UK Policy Questioned After Syrian Businessmen Sanctions Exemption

The decision by the UK to remove sanctions on Syrian businessmen close to the regime raises questions about London's policy towards Syria, according to Enab Baladi
UK Policy Questioned After Syrian Businessmen Sanctions Exemption

On January 1st, the UK government announced that it would move the EU sanctions against the Syrian regime and its partners to the UK sanctions regime. Recently, the UK lifted sanctions against prominent Syrian figures known to be close to the regime, such as Tarif al-Akhras (Asma al-Assad’s uncle) and businessman Nizar Jamil al-Asaad.

Akhras’ removal from the list of sanctions against prominent figures and businessmen who assist or have close ties with the regime, was the first such occurrence, following the UK’s exit from the EU (Brexit).

The sanctions removal has raised questions about the reasons and circumstances behind such a decision and whether it would be followed by a shifting policy towards the Syrian file. It also brought light to the impact of this decision on investors and businessmen who have dealings with the Syrian regime.

A new sanctions system

An informed legal source told Enab Baladi on the condition of anonymity that the UK’s sanctions system is still interested in pressuring the Syrian regime. The departure of the UK from the EU has caused some laws to change, including those on sanctions, imposed on individuals or specific networks.

The UK has adopted its own sanctions law against the Syrian regime before leaving the EU, indicating its interest in punishing the regime and those linked to it, the source said.

According to the source, who is linked to the UK Foreign Office, those named in the UK sanctions lists can resort to British courts to lift the sanctions after it was only possible in the EU’s courts.

British state lawyers realize the enormous costs arising from the trials of sanctioned businessmen such as Tarif al-Akhras, who paid millions to EU courts to lift sanctions against himself, the source said.

Read also: Al-Araby Al-Jadeed Publishes Content of “Futile” Jordan Non-Paper for Syria

He added that not all sanctioned people by the UK government can be removed from the sanctions lists by a court ruling, as there are terms governing the procedure and there should be a solid legal argument and documents proving the sanctioned person’s involvement or non-involvement with the Syrian regime.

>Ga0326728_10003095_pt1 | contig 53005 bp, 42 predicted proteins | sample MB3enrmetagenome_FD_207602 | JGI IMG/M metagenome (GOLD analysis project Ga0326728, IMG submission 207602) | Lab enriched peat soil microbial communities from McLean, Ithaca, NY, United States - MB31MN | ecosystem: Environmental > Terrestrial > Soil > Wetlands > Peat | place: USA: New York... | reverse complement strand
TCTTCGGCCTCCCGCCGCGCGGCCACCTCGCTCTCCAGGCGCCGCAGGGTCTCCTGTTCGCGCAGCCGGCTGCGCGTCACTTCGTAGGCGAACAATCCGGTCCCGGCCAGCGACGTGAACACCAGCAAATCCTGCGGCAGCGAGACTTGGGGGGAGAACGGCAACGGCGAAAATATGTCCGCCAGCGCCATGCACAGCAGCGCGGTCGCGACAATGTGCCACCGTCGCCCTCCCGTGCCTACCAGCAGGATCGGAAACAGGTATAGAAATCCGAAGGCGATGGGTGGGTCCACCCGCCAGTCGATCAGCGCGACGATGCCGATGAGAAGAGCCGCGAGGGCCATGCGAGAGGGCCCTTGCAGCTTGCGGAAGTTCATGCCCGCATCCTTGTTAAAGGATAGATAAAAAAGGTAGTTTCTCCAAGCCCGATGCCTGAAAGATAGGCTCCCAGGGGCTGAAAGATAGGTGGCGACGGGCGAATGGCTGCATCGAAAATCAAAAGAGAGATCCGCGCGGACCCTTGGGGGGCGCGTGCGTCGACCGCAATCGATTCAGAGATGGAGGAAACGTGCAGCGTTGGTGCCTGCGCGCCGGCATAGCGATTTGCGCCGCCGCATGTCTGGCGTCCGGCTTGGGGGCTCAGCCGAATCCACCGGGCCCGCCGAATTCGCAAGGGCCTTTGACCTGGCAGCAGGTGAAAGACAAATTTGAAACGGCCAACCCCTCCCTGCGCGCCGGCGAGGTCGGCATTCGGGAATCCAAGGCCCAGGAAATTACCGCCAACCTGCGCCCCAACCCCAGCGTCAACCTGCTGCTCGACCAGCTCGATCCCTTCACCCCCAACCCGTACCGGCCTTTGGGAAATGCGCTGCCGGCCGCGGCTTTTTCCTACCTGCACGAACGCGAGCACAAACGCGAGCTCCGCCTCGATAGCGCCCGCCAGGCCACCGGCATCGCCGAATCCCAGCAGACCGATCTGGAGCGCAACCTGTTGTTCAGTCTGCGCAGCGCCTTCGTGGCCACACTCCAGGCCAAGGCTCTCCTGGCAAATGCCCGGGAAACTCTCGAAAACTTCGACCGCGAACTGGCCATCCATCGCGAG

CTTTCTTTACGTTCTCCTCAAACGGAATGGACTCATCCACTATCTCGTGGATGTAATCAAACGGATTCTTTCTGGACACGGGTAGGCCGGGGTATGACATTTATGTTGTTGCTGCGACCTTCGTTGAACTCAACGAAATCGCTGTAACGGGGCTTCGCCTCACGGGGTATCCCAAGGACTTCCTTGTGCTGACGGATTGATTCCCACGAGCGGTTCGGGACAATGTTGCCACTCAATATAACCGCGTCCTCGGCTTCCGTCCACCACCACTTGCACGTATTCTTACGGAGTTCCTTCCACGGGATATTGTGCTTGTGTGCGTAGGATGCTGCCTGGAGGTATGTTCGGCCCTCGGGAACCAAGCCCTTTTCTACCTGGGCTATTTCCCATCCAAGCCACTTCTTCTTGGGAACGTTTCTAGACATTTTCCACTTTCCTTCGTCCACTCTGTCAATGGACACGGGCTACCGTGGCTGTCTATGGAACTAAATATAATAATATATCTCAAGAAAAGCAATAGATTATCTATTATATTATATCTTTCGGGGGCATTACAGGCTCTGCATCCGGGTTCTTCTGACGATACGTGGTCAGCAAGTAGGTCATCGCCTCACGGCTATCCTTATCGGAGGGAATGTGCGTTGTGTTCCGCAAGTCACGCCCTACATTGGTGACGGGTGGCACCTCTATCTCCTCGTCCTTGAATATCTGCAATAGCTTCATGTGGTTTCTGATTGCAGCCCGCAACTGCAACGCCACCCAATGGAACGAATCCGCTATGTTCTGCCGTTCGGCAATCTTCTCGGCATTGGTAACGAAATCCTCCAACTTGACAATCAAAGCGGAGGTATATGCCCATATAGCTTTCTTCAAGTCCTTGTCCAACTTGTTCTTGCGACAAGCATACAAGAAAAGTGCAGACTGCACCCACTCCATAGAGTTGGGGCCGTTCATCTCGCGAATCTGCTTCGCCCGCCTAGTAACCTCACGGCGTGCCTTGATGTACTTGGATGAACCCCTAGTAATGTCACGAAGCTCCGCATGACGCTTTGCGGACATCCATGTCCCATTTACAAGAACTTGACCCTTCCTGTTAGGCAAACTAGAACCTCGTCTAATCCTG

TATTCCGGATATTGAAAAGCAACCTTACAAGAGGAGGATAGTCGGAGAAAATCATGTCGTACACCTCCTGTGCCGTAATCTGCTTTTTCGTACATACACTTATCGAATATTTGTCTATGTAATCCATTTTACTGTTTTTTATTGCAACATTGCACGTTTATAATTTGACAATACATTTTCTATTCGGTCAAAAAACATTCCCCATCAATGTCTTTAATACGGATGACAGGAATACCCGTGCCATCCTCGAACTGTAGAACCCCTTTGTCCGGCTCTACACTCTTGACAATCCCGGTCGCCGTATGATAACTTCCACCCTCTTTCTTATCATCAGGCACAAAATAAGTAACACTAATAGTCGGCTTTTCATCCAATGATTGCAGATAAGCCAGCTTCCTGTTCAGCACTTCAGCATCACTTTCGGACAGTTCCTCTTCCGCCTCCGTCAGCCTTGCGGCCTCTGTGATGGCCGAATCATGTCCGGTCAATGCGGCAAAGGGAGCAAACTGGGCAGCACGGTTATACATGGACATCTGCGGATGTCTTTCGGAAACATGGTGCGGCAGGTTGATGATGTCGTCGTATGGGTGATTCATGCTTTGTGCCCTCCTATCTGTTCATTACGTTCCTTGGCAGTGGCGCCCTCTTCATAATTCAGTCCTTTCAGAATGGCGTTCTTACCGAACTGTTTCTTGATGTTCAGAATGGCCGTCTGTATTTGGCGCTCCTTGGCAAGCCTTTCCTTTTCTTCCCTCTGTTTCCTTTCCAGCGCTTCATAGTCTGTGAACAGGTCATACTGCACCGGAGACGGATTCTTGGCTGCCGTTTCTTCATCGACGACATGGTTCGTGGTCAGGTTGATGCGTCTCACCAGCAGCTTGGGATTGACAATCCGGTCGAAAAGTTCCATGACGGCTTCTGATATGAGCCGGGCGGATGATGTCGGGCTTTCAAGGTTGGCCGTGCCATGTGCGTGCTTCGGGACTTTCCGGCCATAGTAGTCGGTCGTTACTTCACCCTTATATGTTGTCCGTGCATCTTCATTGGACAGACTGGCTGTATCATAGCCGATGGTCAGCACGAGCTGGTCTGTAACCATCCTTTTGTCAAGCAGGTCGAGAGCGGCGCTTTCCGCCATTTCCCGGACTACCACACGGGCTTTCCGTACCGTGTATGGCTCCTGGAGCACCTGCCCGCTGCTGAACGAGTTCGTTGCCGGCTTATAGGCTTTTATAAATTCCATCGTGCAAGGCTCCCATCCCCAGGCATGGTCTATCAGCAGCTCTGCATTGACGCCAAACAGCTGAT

According to the source, Akhras was lifted from the UK sanctions list for procedural reasons rather than political ones. In addition, the amount of public information proving al-Akhras’ support to the regime was not enough to keep him sanctioned.

As for Asaad, the source said that the businessman is not as close to the regime as he used to be before, and his companies in Syria are no longer active; as a result, he was lifted from the sanctions list of the UK government.

The UK’s initial position towards the Syrian regime has not changed, the legal source said, adding that the UK has established a new sanctions law against the Syrian regime, in a similar move to the US’ Caesar Act.

“No fundamental changes”

The Executive Manager of the Syrian British Council, Mazen Gharibah, told Enab Baladi that the UK government’s decision to lift sanctions against five individuals linked to the regime resulted from a routine review by the UK Treasury and Foreign Office on the sanctions lists.

Gharibah added that four individuals linked to the Syrian regime were removed from the UK’s sanctions lists because of their death. As for Nizar al-Asaad, the UK government released no justification for removing him from the British sanctions lists.

But economist Karam Shaar told Enab Baladi that even though the UK sanctions are less effective than US or European sanctions, the UK government’s lifting of sanctions from pro-regime Syrian businessmen encourages other businessmen to continue supporting the regime.

 

This article was translated and edited by The Syrian Observer. The Syrian Observer has not verified the content of this story. Responsibility for the information and views set out in this article lies entirely with the author.

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